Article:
Lizards and snakes represent scaled reptiles (squamata). Lizard development involves an amniotic egg, that evolutionary (~320 million years ago) freed the vertebrates from their aquatic (water) to a terrestrial (land) environment.
The genome of the lizard Anolis carolinensis (green anole) from southeastern United States has a karyotype of 18 chromosomes, comprising six pairs of large macrochromosomes and 12 pairs of small microchromosomes, and has recently been sequenced . Interestingly, almost all reptilian genomes also contain "microchromosomes", very small chromosomes less than 20 Mb in sequence size. (More? Genome)
Some Recent Findings
root; cellular organisms; Eukaryota; Opisthokonta; Metazoa; Eumetazoa; Bilateria; Coelomata; Deuterostomia; Chordata; Craniata; Vertebrata; Gnathostomata; Teleostomi; Euteleostomi; Sarcopterygii; Tetrapoda; Amniota; Sauropsida; Sauria; Lepidosauria
Squamata (squamates) - snakes and lizards.
- Iguania (iguanian lizards) - arboreal with primitively fleshy, non-prehensile tongues, highly modified in the chameleons.
- Iguanidae (iguanid lizards)
- Anguimorpha (anguimorph lizards)
- Gekkota - all geckos and the limbless Pygopodidae.
- Scincomorpha (scincomorph lizards)
- Serpentes (snakes)
- unclassified Squamata
- Links: Taxonomy Browser Lizards
Australian Water Skink
Anolis carolinensis (green anole)
The genome of the lizard Anolis carolinensis (green anole) from southeastern United States has a karyotype of 18 chromosomes, comprising six pairs of large macrochromosomes and 12 pairs of small microchromosomes, and has recently been sequenced . Interestingly, almost all reptilian genomes also contain "microchromosomes", very small chromosomes less than 20 Mb in sequence size.
It is a model organism for laboratory-based studies of organismal function and for field studies of ecology and evolution. This species was chosen for genome sequencing in part because of the ease and low expense of captive breeding, well studied brain, and sophisticated color vision. It is also well suited for studies involving the role of hormones in development and adult nervous system plasticity. (modified from Genome)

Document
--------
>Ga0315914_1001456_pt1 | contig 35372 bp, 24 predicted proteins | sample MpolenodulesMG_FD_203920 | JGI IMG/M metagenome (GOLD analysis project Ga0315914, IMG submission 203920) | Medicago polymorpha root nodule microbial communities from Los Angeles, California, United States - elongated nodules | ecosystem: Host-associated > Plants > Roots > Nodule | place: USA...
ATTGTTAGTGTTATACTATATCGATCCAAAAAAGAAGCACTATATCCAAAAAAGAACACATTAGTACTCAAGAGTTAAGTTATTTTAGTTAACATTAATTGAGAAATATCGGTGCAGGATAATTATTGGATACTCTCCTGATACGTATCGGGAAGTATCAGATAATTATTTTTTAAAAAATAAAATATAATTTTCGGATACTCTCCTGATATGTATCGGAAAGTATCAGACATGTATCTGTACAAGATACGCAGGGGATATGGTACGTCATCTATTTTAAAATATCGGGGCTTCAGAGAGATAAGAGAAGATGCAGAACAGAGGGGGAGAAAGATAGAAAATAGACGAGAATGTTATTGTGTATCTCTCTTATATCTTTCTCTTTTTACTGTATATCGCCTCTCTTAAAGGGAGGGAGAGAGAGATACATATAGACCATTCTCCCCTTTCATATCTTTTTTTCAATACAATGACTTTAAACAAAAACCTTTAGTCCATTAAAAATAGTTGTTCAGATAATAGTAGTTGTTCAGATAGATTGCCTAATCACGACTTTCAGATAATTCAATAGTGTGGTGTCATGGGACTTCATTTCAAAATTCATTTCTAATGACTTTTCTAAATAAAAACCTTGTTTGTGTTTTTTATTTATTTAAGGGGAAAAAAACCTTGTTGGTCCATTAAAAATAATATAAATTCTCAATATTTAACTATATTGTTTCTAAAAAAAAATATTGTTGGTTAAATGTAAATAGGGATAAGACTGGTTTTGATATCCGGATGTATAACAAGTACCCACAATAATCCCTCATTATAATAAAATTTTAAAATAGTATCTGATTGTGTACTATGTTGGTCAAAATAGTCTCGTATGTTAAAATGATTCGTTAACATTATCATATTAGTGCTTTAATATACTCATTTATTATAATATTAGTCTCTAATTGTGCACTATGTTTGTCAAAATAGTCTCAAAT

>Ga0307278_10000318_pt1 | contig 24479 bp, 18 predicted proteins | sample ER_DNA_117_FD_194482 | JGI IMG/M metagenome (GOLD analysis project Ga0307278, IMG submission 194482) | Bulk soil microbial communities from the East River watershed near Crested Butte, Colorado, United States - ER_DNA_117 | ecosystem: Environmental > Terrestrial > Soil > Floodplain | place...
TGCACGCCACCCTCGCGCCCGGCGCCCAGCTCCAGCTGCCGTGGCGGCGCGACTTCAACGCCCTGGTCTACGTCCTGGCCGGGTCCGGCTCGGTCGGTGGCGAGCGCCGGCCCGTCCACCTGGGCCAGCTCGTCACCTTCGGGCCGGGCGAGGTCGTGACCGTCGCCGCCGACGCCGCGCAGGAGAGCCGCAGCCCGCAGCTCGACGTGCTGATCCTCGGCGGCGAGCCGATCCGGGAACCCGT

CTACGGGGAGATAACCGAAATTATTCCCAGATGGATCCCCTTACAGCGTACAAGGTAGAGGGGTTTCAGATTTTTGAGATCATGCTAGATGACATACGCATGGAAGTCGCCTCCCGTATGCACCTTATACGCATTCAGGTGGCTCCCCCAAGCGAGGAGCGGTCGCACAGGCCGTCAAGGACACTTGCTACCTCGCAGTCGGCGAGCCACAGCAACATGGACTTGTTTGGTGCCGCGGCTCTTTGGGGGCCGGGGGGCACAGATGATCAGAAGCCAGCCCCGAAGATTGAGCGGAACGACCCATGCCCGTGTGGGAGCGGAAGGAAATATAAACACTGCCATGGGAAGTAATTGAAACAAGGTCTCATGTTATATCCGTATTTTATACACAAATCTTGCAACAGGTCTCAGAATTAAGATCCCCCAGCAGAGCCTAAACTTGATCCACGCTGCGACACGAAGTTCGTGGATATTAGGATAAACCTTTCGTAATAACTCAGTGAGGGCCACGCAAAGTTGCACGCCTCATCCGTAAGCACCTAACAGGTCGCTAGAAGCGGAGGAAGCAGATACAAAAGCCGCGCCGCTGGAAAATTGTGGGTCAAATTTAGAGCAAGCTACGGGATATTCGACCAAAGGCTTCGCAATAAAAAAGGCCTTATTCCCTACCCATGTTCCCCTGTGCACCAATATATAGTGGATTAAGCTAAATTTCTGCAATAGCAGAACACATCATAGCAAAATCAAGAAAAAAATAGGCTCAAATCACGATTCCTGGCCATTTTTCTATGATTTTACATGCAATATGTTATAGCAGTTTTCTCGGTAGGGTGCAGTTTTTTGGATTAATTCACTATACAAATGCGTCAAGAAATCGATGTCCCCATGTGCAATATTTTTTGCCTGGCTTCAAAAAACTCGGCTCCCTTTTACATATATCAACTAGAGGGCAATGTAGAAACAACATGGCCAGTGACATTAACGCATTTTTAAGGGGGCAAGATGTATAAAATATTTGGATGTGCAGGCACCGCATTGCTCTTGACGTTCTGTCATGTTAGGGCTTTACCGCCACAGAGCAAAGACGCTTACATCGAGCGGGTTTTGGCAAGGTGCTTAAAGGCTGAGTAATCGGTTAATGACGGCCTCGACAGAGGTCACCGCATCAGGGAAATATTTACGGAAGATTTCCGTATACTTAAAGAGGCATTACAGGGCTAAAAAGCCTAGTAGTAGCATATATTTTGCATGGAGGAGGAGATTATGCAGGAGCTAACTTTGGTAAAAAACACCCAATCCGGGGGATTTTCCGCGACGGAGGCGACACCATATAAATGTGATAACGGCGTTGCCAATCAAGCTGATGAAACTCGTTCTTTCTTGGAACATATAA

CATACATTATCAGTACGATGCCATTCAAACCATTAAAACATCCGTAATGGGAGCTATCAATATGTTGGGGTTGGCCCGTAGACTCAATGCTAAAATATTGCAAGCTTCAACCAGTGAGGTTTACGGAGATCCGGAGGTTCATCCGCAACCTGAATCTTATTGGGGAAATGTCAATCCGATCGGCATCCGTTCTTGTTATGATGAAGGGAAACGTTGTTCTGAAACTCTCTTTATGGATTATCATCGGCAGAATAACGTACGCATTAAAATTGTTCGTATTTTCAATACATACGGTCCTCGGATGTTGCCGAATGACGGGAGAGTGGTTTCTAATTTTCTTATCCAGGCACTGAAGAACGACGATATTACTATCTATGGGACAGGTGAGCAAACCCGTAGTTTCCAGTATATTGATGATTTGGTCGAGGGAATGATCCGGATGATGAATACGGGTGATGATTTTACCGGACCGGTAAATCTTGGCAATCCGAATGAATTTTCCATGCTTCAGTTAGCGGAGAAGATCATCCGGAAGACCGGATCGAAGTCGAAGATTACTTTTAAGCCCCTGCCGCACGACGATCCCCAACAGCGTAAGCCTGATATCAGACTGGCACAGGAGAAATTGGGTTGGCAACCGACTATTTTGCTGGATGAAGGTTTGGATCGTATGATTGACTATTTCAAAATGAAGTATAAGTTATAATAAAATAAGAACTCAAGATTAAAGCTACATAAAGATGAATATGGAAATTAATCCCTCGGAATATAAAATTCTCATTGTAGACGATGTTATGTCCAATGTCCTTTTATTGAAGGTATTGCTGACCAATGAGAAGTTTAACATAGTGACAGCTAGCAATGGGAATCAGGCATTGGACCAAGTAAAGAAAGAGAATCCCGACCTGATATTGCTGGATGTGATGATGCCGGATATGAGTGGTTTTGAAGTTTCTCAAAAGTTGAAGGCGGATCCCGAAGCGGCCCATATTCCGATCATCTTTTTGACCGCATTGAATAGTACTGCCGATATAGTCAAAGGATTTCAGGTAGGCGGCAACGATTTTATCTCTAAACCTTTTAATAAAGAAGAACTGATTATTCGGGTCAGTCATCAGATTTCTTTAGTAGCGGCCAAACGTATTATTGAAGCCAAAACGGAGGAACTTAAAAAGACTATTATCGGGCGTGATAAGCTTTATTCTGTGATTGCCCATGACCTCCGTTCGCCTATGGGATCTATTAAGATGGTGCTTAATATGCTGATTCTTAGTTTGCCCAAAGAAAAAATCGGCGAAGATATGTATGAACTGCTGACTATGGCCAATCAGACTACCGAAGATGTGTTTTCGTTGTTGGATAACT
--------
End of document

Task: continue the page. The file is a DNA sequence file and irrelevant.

Search PubMed Genome: Lizard
Schwalbe (1891) points out the significant fact that in reptiles that lack an external ear (lizard and turtle) there occur distinct hillocks in the embryo, resembling those in vertebrates that develop an auricle. These hillocks undergo degeneration and are reduced to the level of the surrounding skin. He finds in both birds and reptiles hillocks corresponding to the tragus and antitragus hillocks of His. These animals have one hillock (Auricularkegel), situated dorsal to the first cleft, which seems to represent a more primitive apparatus than is present in mammals, although it may be related to the helix system. In Salachians it possesses a spiracle.
- <pubmed>22174948</pubmed>| PMC3184186
<pubmed>19645023</pubmed> <pubmed>19097047</pubmed> <pubmed>17415759</pubmed> <pubmed>15521466</pubmed> <pubmed>5437480</pubmed> <pubmed>6429113</pubmed>
Search PubMed: Lizard development
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Cite this page: Hill, M.A. (2021, September 26) Embryology Lizard Development. Retrieved from https://embryology.med.unsw.edu.au/embryology/index.php/Lizard_Development
- © Dr Mark Hill 2021, UNSW Embryology ISBN: 978 0 7334 2609 4 - UNSW CRICOS Provider Code No. 00098G